Imagine the energy that infuses this city when a man buys a horse for $3.1 million. That's precisely what happened last August when a son of Storm Cat, now with the name Black Cat Crossing, was sold.Nevertheless, only one Saratoga select yearling sale graduate posted a win at the racecourse on Thursday. Thatsmorelikeit, a 4-year-old Forestry colt that sold for $350,000 at the sale in 2003, won a $50,000 optional claiming race. A homebred named Peg's Prayer, from a $1500 New York-bred sire, won the $150,000 feature.The most action, otherwise, was when Channing Hill lost the stirrups and his mount carried him unscripted down the stretch on the rail near the crowd in the seventh.To view a special collection of photographs from Saratoga, please visit the Blood-Horse Photo Store. Updated daily!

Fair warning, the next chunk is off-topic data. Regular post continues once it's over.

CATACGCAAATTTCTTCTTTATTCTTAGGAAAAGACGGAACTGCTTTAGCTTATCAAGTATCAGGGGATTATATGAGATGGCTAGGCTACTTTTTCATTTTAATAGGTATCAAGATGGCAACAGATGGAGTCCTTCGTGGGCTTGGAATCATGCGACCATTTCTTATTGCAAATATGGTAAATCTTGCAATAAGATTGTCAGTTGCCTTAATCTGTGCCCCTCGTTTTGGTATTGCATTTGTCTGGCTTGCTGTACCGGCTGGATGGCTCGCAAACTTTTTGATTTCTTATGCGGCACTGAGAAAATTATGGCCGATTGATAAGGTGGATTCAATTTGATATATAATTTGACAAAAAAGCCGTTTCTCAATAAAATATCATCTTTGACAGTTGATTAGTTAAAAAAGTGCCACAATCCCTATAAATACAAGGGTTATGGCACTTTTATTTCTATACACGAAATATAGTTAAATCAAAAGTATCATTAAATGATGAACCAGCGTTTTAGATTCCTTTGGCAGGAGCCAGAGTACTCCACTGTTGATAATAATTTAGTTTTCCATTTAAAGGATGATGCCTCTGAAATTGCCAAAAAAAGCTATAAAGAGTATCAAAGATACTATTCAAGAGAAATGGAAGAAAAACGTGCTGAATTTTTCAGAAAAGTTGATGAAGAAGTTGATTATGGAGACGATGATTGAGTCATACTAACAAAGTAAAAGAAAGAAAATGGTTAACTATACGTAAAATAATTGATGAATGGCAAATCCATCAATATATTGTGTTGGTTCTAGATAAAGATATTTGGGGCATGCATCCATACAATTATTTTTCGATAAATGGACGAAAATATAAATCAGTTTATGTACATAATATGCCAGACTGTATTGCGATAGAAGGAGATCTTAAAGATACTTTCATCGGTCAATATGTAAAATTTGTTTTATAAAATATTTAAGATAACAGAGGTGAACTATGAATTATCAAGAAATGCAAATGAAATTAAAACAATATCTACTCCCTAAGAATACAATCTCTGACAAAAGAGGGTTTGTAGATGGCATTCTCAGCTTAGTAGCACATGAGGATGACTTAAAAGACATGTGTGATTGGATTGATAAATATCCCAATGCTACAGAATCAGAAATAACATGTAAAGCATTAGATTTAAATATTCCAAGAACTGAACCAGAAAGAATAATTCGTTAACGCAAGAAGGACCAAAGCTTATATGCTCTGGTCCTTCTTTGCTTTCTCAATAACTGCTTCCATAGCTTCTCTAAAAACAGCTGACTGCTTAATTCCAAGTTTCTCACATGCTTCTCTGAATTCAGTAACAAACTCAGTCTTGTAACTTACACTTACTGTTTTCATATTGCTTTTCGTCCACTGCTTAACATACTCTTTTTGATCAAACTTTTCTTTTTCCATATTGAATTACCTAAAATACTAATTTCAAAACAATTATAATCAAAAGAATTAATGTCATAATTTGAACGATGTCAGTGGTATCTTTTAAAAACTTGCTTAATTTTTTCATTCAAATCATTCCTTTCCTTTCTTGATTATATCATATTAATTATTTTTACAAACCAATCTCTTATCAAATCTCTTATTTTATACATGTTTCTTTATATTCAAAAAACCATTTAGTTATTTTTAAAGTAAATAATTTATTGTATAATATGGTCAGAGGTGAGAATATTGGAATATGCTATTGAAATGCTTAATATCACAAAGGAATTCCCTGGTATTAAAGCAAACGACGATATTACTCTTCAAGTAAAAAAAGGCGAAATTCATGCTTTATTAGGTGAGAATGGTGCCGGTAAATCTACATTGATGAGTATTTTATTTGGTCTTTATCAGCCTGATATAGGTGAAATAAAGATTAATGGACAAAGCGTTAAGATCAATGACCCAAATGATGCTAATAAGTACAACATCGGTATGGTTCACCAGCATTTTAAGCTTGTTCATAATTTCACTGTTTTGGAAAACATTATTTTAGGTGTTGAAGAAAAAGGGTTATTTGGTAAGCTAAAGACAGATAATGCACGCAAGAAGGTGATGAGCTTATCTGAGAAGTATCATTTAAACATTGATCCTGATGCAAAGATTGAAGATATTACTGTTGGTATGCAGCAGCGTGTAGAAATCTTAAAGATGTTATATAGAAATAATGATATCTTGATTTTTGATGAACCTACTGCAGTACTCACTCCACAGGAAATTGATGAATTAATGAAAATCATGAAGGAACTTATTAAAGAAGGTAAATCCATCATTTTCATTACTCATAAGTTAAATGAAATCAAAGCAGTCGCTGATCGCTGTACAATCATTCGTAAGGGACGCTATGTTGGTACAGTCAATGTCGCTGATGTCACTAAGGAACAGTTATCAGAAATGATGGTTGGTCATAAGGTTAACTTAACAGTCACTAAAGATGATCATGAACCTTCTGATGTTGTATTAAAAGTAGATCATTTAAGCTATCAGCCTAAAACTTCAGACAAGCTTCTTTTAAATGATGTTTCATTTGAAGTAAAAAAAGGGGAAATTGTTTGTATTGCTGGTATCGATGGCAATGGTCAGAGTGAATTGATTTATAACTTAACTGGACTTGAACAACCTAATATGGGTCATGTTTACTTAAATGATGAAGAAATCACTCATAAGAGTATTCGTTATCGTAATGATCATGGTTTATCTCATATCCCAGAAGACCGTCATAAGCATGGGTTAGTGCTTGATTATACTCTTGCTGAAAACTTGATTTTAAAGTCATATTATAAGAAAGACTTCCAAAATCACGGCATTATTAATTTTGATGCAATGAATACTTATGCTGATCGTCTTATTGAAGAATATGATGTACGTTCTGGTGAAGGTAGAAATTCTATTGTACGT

Equine Advocates, an organization founded by Susan Wagner a decade ago to make certain that horses received protection from slaughter, abuse and abandonment, honored Staci and Arthur Hancock at its annual fund-raiser on Thursday night.The party followed the familiar path – cocktails and silent auction, glad-handing, assembly-line food at a sit-down dinner, speeches, a live auction and entertainment. Then, the car keys were handed over to designated drivers.As in years past, the festivities took place in fancy tents on a gorgeous horse farm outside of Saratoga in Schuylerville. But this year, the Pointer Sisters, instead of the Beach Boys, who were the musical guests last year when D.G. Van Clief, Jr. was honored, were the main attraction.Other than the Whitney Ball at the Canfield Casino, which this year was cancelled because its host, Mary Lou Whitney, is convalescing, and the Saratoga Hospital event, which Mary Lou supports with her philanthropy, no other gathering produces an invitation that makes a mailbox as happy.The Equine Advocates benefit bookends a busy Saratoga social calendar that ends with the Belmont Child Care Association party at the Gideon Putnam Hotel and the Travers Ball, now held on the grounds of the racetrack. Understandably, the timing of it coincides with the arrival of horses in the yearling barns on Madison Street. Wherever good horses are put up for sale, it is certain that people with money congregate, and Wagner, ever the promoter, knows this. Last year, the Fasig-Tipton Sales Company decided that a two-night auction would be more productive than the traditional three-night affair, so this year's Saratoga Select Yearling Sale is scheduled for August 8 and 9. For many of the locals, who circle the auction pavilion for the glimpse of a future champion and the bidders in search of them, this rite of summer is too short at any length.